From April 9 to 13, 2015, scientists will be using Ground Penetrating Radar (GPR) to map what lies below the ground around Old Faithful Geyser. With a technique that's similar to using ultrasound on a human body, the research will study shallow subsurface structures like the thickness of the hot spring deposits, fractures, vents and cavities.
The purpose of this study is to learn more about Old Faithful Geyser and improve protection of the natural processes associated with the geyser. This GPR study is a direct result of the 2014 United States Geological Survey report "Hydrogeology of the Old Faithful Area, Yellowstone National Park, Wyoming, and its Relevance to Natural Resources and Infrastructure" (https://pubs.usgs.gov/of/2014/1058/). The panel responsible for this report specifically mentioned the use of GPR as a technique that should be investigated for imaging shallow stratigraphy and structure in the Old Faithful area.
How It's Done
GPR is a non-invasive technique that does not require any drilling or excavation. An antenna is either carried in a cart, pushed on a wheeled unit or sledded over the ground surface to acquire the subsurface information. The best data acquisition occurs when the GPR unit is sledded on the ground. However, if sledding results in damage to the siliceous sinter around Old Faithful, the GPR unit will be moved using a cart.
You will notice that the scientific team travels off-boardwalk. All scientific team members are wearing special protective clothing. Every member of the scientific team has extensive experience working in hydrothermal areas near geysers. Drs. Heasler and Jaworowski have experience specifically with Old Faithful Geyser and the Upper Geyser Basin. Each day begins with a safety briefing. During the briefing, the tasks for that specific day will be reviewed and any hazards associated with the proposed work will be discussed.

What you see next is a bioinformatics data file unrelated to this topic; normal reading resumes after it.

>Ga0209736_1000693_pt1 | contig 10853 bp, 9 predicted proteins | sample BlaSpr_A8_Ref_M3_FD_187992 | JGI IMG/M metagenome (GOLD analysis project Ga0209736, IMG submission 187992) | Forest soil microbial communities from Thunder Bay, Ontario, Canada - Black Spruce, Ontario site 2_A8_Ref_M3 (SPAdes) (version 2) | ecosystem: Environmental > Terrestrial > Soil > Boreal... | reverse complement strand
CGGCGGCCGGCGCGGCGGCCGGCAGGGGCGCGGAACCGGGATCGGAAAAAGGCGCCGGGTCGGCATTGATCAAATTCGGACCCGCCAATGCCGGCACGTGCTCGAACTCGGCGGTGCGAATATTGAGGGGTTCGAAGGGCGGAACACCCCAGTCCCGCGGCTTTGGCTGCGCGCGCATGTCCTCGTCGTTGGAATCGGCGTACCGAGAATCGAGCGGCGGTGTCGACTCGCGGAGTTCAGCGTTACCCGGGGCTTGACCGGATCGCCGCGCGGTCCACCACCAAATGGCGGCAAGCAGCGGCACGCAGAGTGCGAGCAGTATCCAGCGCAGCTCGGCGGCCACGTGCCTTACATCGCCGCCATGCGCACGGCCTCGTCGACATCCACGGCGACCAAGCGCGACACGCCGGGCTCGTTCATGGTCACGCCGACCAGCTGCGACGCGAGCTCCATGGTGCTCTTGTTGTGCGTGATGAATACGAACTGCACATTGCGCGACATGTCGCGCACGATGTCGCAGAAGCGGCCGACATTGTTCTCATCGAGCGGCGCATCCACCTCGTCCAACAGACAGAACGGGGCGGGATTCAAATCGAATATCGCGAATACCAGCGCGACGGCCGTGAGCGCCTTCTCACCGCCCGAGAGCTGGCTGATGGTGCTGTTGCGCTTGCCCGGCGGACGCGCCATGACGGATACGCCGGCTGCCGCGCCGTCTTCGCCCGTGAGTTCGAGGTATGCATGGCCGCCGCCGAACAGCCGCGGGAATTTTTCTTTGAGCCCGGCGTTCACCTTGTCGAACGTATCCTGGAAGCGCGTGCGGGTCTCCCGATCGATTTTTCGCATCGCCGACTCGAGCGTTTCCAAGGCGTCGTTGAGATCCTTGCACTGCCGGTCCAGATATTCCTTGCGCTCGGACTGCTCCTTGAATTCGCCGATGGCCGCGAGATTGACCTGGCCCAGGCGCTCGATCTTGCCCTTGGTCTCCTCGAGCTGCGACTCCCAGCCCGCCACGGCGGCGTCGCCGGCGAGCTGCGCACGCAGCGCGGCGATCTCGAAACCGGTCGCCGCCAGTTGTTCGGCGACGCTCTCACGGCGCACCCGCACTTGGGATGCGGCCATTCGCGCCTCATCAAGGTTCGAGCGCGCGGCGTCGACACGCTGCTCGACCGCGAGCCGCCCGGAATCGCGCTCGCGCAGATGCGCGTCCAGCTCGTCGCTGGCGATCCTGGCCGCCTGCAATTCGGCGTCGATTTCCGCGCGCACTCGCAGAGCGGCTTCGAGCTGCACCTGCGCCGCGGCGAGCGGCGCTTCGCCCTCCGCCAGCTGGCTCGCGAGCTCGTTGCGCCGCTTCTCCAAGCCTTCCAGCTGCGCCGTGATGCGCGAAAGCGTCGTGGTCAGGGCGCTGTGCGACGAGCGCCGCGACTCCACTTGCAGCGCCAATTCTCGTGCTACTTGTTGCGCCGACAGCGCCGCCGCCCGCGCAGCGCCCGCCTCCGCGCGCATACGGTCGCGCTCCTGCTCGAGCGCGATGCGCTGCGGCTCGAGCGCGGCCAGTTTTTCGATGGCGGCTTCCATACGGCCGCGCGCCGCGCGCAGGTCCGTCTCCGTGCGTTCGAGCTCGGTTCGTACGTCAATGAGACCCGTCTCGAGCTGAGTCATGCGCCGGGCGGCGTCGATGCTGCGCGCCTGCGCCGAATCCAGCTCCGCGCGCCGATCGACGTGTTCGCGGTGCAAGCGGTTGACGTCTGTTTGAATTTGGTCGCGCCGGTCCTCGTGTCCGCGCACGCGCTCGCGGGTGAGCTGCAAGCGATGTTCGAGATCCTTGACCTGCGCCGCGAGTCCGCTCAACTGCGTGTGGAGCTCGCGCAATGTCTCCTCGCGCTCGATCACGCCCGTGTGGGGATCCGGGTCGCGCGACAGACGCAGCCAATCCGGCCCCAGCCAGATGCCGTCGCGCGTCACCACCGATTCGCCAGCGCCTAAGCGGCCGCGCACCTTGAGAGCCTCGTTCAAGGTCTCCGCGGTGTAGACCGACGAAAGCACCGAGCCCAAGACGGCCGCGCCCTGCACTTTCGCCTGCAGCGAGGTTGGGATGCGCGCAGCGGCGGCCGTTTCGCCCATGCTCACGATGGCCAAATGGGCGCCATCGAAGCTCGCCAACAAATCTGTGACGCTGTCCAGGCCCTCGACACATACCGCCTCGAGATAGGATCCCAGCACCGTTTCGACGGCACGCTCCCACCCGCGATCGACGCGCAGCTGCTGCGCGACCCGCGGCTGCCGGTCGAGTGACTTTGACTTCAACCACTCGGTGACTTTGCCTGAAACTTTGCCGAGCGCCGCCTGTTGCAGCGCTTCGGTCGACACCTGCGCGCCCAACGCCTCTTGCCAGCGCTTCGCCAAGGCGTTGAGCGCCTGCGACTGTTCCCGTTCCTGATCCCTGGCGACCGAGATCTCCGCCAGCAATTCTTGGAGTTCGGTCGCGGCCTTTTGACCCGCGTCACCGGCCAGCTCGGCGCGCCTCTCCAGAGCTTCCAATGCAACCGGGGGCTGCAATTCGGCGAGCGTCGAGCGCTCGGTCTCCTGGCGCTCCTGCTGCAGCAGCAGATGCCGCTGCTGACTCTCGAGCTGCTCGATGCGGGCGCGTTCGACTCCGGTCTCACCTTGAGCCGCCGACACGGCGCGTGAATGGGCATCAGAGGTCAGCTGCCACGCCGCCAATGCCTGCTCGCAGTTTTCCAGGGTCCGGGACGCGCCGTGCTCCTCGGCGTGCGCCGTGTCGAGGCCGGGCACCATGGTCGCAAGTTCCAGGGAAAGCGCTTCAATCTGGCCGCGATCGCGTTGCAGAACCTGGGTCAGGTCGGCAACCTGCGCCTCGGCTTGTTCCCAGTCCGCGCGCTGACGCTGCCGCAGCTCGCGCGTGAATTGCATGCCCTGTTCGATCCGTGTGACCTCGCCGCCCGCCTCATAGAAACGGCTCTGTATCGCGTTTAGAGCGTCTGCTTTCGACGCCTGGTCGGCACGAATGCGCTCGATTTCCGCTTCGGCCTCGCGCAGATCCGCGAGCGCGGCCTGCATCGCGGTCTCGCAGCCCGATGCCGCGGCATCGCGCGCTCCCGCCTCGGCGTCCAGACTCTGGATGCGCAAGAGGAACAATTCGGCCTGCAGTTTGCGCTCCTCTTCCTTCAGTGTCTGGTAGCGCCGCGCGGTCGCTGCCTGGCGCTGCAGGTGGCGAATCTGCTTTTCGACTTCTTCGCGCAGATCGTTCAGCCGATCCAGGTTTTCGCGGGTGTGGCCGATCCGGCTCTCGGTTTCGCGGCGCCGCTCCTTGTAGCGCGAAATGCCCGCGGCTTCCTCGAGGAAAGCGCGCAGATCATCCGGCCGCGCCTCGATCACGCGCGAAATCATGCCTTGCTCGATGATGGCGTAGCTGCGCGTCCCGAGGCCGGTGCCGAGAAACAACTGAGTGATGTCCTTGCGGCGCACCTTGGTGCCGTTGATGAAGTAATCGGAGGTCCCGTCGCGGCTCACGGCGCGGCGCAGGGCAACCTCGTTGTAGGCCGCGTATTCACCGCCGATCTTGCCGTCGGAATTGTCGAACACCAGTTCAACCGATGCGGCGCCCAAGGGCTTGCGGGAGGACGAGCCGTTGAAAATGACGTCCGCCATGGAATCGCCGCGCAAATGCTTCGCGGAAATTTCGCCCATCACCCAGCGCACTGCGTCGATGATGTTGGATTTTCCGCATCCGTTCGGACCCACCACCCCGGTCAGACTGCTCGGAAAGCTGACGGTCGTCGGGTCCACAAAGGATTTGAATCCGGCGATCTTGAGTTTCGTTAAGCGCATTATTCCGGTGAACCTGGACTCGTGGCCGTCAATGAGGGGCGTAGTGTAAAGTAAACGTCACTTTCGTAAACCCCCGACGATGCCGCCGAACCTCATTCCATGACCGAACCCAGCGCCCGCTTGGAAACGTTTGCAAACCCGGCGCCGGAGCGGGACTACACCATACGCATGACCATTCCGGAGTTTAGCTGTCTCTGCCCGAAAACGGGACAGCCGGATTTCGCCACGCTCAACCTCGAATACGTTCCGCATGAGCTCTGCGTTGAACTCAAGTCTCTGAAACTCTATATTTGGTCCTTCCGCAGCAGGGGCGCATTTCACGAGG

What We'll Learn
The visualisations gained from this project will be used to create a diagram of the shallow subsurface in the Old Faithful mound and Split Cone areas for the general public. Images gathered during this study may be used in an upcoming National Geographic magazine article on Yellowstone National Park. Scientific, peer-review articles will be written discussing the technique and results including the location and depth of subsurface cavities and vents, their orientation, dimensions and connectivity, the depth of any local groundwater, and the vertical and lateral extent of any imaged shallow steam zones.
Dr. Bridget Lynne, University of Auckland, New Zealand
Mr. Gary Smith, Geothermal Scientific Investigations Ltd, New Zealand
Mr. Isaac Smith, Geothermal Scientific Investigations Ltd, New Zealand
Dr. Duncan Foley, Pacific Lutheran University
Dr. Henry Heasler, Yellowstone National Park, National Park Service
Dr. Cheryl Jaworowski, Yellowstone National Park, National Park Service